I still believe no one ever caught a greased pig; it’s simply too difficult for young boys.


  1. https://www.theleadermaker.com/it-takes-more-than-hard-work/
Author: Douglas R. Satterfield

Hello. I'm Doug and I provide at least one article every day on some leadership topic. I welcome comments and also guests who would like to write an article. Thanks for reading my blog.

26 thoughts on “Wrestling with a Greased Pig

  1. Greg Heyman

    Another great article. Thanks, Gen. Satterfield.

    1. Gil Johnson

      I seem to be agreeing with you a lot these days, Greg. Much appreciated.

    2. Tomas Clooney

      I found this article to be one of the best in a long time. I’m a regular reader although I don’t comment that much. But, the entertainment value and educational part has made me rethink making notes and commenting. Thanks for another opportunity to learn about leadership in just a couple of minutes reading.

  2. Tracey Brockman

    Today’s article was just too funny! My wife asks why I keep coming back to this website and telling her about what’s happening. It’s like living in another time; plenty of lessons (both good and bad) and interesting stories. Some of the things you do, Gen Satterfield, would get you in trouble today with the thought police. Ha Ha. Great. Keep up the good works.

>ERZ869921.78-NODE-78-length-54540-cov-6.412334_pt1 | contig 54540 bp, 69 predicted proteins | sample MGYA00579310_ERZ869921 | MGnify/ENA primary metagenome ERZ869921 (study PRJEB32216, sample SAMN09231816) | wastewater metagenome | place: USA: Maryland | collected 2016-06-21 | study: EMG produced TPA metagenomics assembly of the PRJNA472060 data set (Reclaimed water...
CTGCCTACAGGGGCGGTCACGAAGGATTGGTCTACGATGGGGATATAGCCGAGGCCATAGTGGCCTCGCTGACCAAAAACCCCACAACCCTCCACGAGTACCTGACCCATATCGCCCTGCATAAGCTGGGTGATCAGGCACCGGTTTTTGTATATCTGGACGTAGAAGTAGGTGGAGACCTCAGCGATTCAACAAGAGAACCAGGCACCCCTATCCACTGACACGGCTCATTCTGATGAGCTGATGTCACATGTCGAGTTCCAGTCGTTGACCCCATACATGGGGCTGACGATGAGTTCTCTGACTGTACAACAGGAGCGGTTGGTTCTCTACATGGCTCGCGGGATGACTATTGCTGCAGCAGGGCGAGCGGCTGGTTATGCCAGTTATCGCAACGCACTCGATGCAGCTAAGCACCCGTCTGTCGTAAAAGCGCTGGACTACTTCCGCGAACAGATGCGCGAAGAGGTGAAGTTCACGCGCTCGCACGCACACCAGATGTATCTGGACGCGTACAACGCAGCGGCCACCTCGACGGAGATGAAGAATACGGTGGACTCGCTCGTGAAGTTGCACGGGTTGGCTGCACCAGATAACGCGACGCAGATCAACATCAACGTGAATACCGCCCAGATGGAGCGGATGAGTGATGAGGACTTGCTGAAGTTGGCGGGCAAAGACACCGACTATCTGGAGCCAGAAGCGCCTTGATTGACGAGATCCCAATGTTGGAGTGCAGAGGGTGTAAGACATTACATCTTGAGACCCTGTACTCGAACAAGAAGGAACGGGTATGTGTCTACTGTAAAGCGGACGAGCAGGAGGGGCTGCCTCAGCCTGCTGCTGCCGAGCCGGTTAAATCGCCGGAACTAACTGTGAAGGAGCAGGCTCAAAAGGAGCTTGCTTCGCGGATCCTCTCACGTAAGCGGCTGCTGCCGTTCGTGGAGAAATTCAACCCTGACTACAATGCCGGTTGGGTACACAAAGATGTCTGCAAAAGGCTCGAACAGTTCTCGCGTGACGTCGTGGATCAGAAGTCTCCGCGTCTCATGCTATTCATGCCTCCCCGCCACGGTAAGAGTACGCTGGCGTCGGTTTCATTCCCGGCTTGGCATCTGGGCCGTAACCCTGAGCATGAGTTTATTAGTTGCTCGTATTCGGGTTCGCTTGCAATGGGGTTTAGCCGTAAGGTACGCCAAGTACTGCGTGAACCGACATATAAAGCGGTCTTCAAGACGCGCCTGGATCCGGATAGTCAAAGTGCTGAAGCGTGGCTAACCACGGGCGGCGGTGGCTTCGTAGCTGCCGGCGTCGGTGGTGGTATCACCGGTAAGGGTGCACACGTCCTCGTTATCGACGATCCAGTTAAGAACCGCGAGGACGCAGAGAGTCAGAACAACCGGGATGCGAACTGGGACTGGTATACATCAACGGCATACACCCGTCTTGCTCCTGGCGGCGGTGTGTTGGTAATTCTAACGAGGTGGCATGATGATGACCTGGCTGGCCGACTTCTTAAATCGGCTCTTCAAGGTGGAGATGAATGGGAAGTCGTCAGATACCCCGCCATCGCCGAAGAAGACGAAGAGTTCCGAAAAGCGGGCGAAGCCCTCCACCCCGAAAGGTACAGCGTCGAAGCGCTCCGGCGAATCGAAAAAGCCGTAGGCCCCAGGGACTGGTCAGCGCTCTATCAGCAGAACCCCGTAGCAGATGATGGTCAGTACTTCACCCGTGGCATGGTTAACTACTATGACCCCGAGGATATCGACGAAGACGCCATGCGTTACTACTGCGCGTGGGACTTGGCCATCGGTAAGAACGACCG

1. Bryan Lee

      One of the main reasons too, that I keep coming back. Lessons in leadership are not easily found on the web without a lot of junk, advertising, and messy format. This is a clean, ad-free site that gets right to the point. The comments section is also highly worth reading.

        1. Shawn C. Stolarz

          Just what I was going to write. Thanks. I like the format too.

    2. Joe Omerrod

      Good comment Tracey. I too love the entertainment factor.

  3. Drew Dill

    Another entertaining and educational article. Storytelling is one of those methods that leaders use to ensure their vision is carried out. I appreciate you showing us how to integrate a story into an important topic.

  4. Darryl Sitterly